King County, Wash. — January is National Slavery and Human Trafficking Prevention Month.
A local non-profit says a recent sex trafficking ring bust in King County was not surprising.
One woman also wanted to share how she was forced into prostitution as a child with KIRO 7 as a warning for teens and parents.
"People don't realize it can happen to the girl next door," said Katariina Rosenblatt via Facetime.
Rosenblatt knows this, because it happened to her.
As the Miami native reveals in her book ‘Stolen,’ when she was 13-year-old she was groomed by people she thought were friends.
She says she was then forced into a sex trafficking network out of fake apartments then hotels during the 80s in Miami.
“To sell to sex tourists who had come to Miami looking for sex with children,” said Rosenblatt. "And they tried to sell my virginity for $550."
The troubled teen would numb the pain with drugs.
"I did have moments of clarity where I was filled with shame and remorse and regret," she said.
“Katariina is essentially one of those people who basically turned her victimization into a success story,” said Phil Martin, national director of Compassion2One.
Martin’s non-profit is based in Issaquah.
He says more awareness is needed as an increasing number of girls in this region are targeted. “Ask yourself, what can I do," he said.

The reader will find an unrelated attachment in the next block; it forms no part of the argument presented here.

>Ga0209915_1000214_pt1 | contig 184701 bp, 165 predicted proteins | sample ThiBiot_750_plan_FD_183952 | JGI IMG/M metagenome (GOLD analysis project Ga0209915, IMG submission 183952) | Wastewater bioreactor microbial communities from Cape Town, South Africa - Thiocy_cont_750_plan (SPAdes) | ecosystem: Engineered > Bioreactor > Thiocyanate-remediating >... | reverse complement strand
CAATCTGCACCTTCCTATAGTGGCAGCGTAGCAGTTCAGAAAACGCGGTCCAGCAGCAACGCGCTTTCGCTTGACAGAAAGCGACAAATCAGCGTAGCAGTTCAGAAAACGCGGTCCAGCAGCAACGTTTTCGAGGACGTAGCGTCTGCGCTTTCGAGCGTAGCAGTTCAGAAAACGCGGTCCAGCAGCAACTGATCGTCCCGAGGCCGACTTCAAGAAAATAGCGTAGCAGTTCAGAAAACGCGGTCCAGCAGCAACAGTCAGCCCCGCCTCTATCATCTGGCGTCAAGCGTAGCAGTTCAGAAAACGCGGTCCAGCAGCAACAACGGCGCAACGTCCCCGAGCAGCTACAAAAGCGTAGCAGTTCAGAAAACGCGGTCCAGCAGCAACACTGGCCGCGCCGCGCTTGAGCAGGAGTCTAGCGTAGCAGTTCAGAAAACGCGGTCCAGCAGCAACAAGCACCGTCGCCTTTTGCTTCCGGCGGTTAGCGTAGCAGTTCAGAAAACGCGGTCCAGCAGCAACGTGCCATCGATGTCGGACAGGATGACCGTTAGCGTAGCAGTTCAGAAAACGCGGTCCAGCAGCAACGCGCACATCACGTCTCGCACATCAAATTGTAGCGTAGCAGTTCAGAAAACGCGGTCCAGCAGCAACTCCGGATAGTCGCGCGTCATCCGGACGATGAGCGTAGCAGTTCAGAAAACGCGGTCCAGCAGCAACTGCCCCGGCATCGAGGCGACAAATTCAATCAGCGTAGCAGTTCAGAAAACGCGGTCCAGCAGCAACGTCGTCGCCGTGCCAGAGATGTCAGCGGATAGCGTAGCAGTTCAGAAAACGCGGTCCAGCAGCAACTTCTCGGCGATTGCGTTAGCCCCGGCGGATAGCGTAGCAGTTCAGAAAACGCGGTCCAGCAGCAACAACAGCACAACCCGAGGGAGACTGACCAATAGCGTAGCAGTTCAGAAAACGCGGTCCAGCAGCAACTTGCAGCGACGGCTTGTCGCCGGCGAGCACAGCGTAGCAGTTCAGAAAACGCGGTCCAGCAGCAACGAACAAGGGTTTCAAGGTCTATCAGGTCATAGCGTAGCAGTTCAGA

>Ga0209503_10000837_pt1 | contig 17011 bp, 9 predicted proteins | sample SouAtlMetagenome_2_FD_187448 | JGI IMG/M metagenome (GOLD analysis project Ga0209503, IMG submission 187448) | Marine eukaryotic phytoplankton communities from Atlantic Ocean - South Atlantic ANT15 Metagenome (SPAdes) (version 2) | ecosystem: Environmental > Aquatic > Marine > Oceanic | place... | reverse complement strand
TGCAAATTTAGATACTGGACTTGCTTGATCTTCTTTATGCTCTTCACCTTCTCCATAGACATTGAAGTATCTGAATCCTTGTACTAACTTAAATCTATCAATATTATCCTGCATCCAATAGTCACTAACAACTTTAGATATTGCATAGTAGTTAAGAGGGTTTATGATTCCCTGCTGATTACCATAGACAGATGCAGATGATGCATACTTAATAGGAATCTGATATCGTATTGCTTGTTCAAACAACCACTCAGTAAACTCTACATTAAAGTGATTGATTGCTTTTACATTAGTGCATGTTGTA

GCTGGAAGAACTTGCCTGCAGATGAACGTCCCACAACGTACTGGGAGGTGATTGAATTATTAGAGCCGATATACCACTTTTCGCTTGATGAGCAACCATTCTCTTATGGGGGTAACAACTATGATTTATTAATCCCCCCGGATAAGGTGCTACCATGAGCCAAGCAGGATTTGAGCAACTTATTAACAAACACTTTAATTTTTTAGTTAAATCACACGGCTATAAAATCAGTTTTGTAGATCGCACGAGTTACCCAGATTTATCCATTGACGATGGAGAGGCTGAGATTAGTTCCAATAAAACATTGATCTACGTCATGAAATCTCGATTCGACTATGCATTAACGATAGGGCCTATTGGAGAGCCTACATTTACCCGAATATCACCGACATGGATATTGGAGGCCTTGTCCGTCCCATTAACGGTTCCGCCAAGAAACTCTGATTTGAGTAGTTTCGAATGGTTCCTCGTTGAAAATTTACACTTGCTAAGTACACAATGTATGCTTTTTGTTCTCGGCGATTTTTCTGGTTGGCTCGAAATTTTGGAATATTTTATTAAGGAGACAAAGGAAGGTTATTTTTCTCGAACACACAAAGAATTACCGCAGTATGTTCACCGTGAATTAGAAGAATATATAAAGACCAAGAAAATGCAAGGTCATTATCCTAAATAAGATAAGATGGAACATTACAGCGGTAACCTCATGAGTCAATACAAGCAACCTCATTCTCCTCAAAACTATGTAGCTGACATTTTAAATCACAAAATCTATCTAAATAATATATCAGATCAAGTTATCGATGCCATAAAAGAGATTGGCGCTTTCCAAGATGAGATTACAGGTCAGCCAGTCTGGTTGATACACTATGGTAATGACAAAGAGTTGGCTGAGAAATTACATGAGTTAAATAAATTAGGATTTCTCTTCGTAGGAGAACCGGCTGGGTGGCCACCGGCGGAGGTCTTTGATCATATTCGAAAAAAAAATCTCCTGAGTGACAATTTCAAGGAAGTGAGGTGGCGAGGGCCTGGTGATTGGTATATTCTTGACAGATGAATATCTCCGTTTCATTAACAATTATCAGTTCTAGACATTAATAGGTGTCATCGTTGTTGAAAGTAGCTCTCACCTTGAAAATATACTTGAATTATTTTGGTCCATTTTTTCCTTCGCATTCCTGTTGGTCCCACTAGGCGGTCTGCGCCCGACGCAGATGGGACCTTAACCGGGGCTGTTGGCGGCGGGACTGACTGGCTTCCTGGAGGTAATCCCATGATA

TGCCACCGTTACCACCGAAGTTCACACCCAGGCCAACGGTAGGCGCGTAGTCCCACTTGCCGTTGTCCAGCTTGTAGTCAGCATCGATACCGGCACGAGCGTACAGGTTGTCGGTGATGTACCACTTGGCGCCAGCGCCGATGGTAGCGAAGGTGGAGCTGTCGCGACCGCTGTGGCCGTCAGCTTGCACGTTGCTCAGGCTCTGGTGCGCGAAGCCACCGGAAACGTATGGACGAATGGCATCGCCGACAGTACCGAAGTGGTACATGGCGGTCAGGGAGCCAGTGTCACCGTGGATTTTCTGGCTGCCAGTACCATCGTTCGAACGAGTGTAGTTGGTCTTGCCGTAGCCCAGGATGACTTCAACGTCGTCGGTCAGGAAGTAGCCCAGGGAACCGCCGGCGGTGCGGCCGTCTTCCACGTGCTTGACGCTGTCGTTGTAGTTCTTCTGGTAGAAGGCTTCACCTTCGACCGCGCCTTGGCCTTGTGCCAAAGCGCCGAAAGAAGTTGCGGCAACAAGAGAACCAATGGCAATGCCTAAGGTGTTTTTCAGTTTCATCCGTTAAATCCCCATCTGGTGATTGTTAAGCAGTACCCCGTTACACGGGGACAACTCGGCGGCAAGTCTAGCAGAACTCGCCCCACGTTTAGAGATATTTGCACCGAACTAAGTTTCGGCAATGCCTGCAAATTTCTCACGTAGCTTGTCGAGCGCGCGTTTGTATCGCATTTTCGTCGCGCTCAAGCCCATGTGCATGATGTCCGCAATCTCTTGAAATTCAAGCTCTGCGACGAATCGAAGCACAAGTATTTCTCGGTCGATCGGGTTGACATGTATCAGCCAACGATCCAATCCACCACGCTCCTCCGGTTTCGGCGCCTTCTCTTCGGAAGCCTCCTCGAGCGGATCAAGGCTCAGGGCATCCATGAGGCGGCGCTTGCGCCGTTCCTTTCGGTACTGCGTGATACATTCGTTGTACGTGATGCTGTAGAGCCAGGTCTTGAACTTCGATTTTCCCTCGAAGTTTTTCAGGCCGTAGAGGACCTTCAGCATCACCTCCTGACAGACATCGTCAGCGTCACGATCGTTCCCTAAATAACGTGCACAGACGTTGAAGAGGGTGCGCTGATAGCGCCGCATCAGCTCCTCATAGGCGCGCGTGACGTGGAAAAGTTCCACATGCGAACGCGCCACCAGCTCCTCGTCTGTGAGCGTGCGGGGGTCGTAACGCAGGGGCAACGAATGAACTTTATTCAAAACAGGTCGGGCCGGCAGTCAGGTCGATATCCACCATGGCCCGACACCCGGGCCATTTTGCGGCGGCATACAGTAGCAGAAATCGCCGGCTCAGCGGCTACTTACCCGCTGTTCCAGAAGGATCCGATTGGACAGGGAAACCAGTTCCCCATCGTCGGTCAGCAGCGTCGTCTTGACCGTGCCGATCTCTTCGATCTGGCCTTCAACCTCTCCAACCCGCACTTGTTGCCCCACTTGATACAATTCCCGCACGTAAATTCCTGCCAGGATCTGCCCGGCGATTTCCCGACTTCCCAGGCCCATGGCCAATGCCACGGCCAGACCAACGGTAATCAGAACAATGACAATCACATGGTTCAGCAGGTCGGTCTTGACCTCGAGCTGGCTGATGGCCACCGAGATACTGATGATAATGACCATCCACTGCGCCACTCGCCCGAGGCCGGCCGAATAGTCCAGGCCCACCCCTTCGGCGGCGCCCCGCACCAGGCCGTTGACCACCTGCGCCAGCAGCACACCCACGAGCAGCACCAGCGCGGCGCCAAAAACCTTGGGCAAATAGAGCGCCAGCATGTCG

"They're being abducted within malls, movie theaters, border crossings Canada, down by Portland," said Martin.
Compassion2One reports girls are young as 11 have been targeted in the Seattle area.
“And that's an average age around this country," said Martin.
Immigrants of all ages are also vulnerable.
Almost two weeks ago, police rescued a dozen women brought illegally from Korea and forced into prostitution out of high-end Bellevue apartments.
Investigators say, a group of local men started a club called "the league" - an
online forum dedicated to sex trafficking.
Police arrested 13 men and a woman.
Asked if the case in Bellevue surprised him, Martin quickly responded:
"No. this didn't surprise me as somebody who works in this field that hears about this every single day…They direct traffic to these hotels where these guys come and they rape and they pay for sex."
Rosenblatt credits faith for escaping forced prostitution as a teen.
She got her PhD and started a non-profit called ‘There is hope for me.’
"So that I can tell others if there was hope for me as lost as I was, there is definitely hope for you," she said.
Rosenblatt spoke to KIRO 7 via Facetime.
She's in Washington D-C and says she will be among other trafficking survivors speaking to Congress this week.
One thing she's pushing for is to have some criminal charges dropped while victims were involved in forced prostitution.
Crimes like theft and drug charges.
© 2020 KIRO